GREENSBORO, NC (April 24, 2019) – A new report released today by the Public School Forum of North Carolina and its NC Center for Afterschool Programs (NC CAP) highlights large areas of North Carolina where young people are at risk of not succeeding. The report, Roadmap of Need 2019, was released today at the Center for Afterschool Programs 15th annual Synergy Conference in Greensboro.

First published by the Public School Forum of North Carolina and NC CAP in 2010, the Roadmap of Need uses data on health, youth behavior and safety, education, and economic development to take a whole child needs assessment of what young people living in each of North Carolina’s 100 counties must have in order to thrive in school and in life.

According to the report, the five top counties where young people have the greatest likelihood for success are Orange, Wake, Union, Henderson and Moore. The bottom five counties where young people are most at risk are Northampton, Vance, Robeson, Edgecombe, and Washington.  The makeup of the top five this year sees Henderson and Moore counties displacing Cabarrus and Dare; while Anson, Halifax and Warren counties moved out of the bottom five this year.

“Nearly ten years after first publishing the Roadmap of Need, the fact that our state is now divided into ‘two North Carolinas’ is a reality that we continue to grapple with,” said Keith Poston, president and executive director of the Public School Forum of North Carolina. “Our state is one where the zip code in which you live matters too much, leaving so many of our children with access only to underfunded schools, few high quality out-of-school programs and limited options for healthy activities.”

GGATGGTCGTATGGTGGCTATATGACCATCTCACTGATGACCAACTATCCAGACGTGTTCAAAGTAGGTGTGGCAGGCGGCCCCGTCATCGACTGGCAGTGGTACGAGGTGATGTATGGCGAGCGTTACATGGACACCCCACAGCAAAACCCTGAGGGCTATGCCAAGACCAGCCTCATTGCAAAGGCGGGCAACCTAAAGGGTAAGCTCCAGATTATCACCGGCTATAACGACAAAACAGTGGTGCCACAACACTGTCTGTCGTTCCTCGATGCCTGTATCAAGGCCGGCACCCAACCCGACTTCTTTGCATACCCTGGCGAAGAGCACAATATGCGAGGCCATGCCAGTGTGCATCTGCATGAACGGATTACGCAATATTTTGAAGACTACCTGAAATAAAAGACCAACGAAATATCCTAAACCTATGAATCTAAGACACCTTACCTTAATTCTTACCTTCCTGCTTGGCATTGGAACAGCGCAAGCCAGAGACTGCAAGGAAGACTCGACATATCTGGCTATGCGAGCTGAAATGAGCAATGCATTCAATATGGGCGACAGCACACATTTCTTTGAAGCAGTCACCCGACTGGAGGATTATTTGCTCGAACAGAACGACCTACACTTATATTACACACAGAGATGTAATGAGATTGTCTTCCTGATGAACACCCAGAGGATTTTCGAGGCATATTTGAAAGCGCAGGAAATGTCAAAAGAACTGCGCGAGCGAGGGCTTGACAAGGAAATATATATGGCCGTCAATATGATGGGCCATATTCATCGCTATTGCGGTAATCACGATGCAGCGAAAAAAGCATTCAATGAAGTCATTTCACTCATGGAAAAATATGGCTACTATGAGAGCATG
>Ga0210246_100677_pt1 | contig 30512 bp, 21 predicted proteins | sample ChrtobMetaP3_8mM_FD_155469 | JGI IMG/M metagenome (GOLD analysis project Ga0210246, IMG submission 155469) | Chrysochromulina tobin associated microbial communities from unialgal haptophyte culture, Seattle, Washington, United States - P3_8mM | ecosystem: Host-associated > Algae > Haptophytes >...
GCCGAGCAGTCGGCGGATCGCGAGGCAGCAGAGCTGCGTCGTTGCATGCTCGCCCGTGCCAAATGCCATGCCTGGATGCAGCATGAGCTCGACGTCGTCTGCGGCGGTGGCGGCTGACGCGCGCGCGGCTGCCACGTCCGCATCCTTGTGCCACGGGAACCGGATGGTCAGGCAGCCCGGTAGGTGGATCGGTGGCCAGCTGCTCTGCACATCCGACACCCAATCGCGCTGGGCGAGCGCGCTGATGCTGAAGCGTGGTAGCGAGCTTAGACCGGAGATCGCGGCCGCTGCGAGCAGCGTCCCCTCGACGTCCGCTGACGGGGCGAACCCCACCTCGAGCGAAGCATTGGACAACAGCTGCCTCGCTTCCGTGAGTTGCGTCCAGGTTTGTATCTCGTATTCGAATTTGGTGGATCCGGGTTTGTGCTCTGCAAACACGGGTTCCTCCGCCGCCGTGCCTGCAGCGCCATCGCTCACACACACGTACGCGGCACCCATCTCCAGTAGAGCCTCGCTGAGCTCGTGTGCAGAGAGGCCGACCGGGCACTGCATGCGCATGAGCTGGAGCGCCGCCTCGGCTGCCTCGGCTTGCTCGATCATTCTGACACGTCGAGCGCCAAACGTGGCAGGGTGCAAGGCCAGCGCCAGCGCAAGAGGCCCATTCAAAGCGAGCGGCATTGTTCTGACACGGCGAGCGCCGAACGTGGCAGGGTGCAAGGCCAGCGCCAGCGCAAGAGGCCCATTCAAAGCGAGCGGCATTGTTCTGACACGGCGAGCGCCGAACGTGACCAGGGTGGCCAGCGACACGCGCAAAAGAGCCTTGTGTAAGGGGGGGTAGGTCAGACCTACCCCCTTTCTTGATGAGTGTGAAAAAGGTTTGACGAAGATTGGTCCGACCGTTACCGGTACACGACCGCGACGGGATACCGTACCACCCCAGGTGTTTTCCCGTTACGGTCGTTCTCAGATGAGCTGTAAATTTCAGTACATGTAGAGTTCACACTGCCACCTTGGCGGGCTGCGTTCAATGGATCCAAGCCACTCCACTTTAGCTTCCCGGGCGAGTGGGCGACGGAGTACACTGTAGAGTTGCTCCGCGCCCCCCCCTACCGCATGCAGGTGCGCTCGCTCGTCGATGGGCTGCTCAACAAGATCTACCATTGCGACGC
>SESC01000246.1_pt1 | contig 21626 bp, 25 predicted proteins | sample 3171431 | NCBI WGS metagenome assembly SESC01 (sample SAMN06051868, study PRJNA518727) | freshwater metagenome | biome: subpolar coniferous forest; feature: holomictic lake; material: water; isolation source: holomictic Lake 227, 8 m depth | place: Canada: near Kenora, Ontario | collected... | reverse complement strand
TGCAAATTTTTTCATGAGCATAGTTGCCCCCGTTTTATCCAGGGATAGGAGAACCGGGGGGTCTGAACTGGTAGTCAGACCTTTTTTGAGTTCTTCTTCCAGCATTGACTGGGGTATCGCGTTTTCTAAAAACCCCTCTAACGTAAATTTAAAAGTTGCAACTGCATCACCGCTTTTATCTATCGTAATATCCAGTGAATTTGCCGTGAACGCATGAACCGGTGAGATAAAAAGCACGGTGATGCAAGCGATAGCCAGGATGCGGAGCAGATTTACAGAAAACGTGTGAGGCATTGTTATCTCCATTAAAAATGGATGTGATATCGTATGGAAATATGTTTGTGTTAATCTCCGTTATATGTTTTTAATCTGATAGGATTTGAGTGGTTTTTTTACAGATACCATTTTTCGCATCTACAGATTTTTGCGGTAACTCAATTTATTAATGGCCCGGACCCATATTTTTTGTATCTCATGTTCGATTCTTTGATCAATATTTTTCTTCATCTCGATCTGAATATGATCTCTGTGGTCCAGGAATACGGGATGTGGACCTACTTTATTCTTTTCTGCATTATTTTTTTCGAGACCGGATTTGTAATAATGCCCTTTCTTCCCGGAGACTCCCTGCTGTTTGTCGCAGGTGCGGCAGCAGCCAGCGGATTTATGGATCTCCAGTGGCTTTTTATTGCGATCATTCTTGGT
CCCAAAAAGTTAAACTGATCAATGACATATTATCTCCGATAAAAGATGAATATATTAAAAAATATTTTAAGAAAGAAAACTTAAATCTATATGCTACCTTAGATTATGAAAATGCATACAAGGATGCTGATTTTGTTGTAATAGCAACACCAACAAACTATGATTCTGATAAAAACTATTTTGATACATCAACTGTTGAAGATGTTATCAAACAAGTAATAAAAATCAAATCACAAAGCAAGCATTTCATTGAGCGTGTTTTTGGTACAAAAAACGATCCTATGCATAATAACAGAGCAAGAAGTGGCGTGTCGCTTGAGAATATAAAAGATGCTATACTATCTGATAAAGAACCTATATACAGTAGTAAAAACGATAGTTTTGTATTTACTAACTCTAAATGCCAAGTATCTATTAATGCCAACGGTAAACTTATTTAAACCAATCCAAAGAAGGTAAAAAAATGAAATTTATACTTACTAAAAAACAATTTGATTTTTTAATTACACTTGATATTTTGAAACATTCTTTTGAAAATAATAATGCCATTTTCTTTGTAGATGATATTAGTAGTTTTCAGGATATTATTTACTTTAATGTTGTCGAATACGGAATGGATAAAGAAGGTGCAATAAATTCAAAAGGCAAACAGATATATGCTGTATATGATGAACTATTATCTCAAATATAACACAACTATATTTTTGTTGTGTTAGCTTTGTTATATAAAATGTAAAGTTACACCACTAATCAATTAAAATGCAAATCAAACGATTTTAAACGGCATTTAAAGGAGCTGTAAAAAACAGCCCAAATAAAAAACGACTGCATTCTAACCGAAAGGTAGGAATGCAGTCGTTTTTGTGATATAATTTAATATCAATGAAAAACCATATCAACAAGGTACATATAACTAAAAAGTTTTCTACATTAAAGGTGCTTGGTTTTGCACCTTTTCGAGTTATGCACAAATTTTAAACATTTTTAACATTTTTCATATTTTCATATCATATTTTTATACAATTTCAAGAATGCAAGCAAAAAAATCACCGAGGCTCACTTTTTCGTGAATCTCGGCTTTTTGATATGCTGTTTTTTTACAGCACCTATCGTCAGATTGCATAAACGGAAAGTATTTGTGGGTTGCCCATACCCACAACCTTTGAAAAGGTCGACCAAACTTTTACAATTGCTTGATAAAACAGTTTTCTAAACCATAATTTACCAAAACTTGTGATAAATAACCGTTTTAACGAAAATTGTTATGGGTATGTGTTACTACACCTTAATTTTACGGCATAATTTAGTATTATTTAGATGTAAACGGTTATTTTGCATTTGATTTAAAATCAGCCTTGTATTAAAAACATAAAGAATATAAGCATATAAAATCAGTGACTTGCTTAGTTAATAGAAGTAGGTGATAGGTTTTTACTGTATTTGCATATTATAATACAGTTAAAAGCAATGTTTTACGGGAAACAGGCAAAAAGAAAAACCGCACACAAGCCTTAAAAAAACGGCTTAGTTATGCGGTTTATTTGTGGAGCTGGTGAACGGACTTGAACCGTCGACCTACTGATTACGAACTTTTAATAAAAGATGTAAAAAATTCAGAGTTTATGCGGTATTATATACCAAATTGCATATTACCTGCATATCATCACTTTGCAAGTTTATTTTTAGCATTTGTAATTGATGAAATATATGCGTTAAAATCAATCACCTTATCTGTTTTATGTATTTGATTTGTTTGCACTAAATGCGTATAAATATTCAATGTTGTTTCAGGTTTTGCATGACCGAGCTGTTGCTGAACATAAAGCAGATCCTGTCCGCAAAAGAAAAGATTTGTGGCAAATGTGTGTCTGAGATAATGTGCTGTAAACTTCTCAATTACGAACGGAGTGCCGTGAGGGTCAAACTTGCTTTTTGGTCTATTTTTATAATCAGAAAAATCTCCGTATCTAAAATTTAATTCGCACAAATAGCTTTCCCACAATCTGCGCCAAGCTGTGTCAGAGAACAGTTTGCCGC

At first glance, the Roadmap points to counties in eastern North Carolina as those most at risk. However, the nature of county-wide indicators often masks the variation occurring within counties, particularly our most populous urban counties where neighborhoods that alone would be viewed as thriving on the Roadmap indicators exist in close proximity to neighborhoods with many young people in need.

Over the past several years, the Roadmap has been a key resource for afterschool providers and other education organizations when communicating with policymakers, funders, and citizens about the importance of their services, and to target areas for increased investment. School administrators, central office staff, nonprofits, community leaders, and parent advocates also use the Roadmap to demonstrate to others the needs faced by their communities. Public education advocates have brought Roadmap data to the attention of school board members, county commissioners, and members of the General Assembly in order to inform their efforts to create state and local policies that address significant community needs.

 

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